Staff Reports , Paper 669

Working Paper
A Unified Framework to Estimate Macroeconomic Stars

We develop a flexible semi-structural time-series model to estimate jointly several macroeconomic "stars" — i.e., unobserved long-run equilibrium levels of output (and growth rate of output), the unemployment rate, the real rate of interest, productivity growth, the price inflation, and wage inflation. The ingredients of the model are in part motivated by economic theory and in part by the empirical features necessitated by the changing economic environment. Following the recent literature on inflation and interest rate modeling, we explicitly model the links between long-run survey ...
Working Papers , Paper 21-23

Tracking the new economy: using growth theory to detect changes in trend productivity

The acceleration of productivity since 1995 has prompted a debate over whether the economy's underlying growth rate will remain high. In this paper, we propose a methodology for estimating trend growth that draws on growth theory to identify variables other than productivity namely consumption and labor compensation to help estimate trend productivity growth. We treat that trend as a common factor with two "regimes," high-growth and low-growth. Our analysis picks up striking evidence of a switch in the mid-1990s to a higher long-term growth regime, as well as a switch in the early 1970s in ...
Staff Reports , Paper 159

Working Paper
Patents to Products: Product Innovation and Firm Dynamics

We study the relationship between patents and actual product innovation in the market, and how this relationship varies with firms’ market share. We use textual analysis to create a new data set that links patents to products of firms in the consumer goods sector. We find that patent filings are positively associated with subsequent product innovation by firms, but at least half of product innovation and growth comes from firms that never patent. We also find that market leaders use patents differently from followers. Market leaders have lower product innovation rates, though they rely on ...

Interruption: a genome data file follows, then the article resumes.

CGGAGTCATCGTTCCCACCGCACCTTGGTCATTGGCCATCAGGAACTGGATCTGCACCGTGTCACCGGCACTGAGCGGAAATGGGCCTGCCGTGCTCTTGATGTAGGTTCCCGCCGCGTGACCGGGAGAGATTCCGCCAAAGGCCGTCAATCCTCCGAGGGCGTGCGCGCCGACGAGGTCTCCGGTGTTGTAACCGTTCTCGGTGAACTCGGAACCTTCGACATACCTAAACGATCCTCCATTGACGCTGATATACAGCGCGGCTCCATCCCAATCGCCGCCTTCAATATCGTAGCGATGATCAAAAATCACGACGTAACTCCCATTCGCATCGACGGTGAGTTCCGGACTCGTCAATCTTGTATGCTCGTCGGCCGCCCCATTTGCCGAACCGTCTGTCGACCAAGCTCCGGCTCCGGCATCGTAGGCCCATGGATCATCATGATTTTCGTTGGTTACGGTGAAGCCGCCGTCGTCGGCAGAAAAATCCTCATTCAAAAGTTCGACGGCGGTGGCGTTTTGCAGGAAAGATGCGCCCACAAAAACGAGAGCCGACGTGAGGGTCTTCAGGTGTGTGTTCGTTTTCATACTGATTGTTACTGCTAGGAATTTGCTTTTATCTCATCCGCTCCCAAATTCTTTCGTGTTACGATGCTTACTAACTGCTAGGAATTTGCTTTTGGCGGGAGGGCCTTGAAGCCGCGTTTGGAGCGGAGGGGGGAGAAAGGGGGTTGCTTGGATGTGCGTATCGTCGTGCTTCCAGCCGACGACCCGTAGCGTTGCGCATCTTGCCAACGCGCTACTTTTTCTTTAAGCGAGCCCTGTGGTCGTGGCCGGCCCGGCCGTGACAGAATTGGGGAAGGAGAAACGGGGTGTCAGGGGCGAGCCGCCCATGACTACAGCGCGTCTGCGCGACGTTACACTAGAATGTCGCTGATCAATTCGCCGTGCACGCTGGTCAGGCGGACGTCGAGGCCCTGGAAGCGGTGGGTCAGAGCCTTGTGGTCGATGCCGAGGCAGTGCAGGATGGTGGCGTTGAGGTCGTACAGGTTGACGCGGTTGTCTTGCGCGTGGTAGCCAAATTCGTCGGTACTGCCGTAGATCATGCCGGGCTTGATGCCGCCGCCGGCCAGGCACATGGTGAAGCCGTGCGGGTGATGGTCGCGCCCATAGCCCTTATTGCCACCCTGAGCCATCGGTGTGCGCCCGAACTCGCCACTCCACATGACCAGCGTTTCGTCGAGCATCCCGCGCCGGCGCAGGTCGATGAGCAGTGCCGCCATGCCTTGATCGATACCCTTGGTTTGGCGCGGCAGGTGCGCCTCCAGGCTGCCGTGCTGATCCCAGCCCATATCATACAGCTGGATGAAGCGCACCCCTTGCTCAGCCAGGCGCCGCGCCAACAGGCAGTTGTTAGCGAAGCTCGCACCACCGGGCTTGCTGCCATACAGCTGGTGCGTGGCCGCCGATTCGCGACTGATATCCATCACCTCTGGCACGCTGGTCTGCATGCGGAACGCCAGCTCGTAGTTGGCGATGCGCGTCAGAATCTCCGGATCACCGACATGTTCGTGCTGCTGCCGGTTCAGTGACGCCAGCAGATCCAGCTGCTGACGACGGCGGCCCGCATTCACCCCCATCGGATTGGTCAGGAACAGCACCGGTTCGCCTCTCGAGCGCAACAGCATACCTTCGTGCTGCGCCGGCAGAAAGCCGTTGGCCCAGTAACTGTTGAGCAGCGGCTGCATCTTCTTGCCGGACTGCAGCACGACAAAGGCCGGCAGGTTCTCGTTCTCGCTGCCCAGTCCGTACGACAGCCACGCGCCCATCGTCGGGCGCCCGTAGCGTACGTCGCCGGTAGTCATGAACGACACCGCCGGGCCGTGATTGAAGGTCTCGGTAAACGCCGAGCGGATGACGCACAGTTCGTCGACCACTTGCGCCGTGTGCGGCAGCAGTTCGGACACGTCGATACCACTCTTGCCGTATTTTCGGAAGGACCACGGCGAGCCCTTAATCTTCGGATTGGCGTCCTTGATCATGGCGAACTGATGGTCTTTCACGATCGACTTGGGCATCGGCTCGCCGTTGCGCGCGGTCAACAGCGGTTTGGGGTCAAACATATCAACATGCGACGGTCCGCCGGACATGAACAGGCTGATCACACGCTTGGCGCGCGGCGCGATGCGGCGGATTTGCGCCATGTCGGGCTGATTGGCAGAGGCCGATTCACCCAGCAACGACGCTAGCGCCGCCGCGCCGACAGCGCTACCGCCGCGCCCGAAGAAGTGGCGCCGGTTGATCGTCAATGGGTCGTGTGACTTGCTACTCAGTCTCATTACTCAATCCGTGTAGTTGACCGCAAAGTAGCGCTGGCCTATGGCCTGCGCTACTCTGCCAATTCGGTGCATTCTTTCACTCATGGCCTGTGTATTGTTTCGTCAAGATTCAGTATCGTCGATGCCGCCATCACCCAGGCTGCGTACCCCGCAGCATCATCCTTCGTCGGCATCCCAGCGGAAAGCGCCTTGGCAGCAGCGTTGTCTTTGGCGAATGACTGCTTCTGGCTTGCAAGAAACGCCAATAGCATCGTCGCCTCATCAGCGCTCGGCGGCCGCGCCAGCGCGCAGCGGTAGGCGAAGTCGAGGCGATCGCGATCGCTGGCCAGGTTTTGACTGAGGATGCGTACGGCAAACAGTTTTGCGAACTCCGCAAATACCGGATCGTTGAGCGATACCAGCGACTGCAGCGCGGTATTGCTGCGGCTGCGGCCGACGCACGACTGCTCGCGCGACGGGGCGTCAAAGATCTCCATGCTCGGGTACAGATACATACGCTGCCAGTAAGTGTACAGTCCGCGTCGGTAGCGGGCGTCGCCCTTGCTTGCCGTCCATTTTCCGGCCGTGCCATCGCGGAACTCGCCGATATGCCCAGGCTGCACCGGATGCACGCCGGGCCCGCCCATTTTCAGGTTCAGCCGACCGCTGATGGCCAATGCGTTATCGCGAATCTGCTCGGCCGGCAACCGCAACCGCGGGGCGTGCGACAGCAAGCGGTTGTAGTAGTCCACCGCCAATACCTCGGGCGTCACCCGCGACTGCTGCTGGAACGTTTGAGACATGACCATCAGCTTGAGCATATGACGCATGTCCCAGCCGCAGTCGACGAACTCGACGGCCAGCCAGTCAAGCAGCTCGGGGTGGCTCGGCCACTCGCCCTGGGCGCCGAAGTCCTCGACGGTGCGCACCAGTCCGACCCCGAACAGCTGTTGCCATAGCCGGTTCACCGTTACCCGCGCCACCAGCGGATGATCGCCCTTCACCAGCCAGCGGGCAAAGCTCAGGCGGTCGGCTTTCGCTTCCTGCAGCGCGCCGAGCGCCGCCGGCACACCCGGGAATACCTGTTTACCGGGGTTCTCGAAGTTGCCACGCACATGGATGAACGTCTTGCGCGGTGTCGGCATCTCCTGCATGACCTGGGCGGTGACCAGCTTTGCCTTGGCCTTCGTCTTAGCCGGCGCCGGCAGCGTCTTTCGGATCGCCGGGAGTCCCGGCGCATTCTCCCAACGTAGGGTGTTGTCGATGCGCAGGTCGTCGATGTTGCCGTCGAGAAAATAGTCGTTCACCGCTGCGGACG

FRB Atlanta Working Paper , Paper 2020-4

Working Paper
Capital goods trade and economic development

We argue that international trade in capital goods has quantitatively important effects on economic development through two channels: (i) capital formation and (ii) aggregate TFP. We embed a multi country, multi sector Ricardian model of trade into a neoclassical growth model. Barriers to trade result in a misallocation of factors both within and across countries. Our model matches several trade and development facts within a unified framework. It is consistent with the world distribution of capital goods production, cross-country differences in investment rate and price of final goods, and ...
Working Papers , Paper 2014-12

Working Paper
Expanded GDP for Welfare Measurement in the 21st Century

The information revolution currently underway has changed the economy in ways that are hard to measure using conventional GDP procedures. The information available to consumers has increased dramatically as a result of the Internet and its applications, and new mobile communication devices have greatly increased the speed and reach of its accessibility. An individual now has an unprecedented amount of information on which to base consumption choices, and the “free” nature of the information provided means that the resulting benefits largely bypass GDP and accrue directly to consumers. ...
Working Papers , Paper 20-10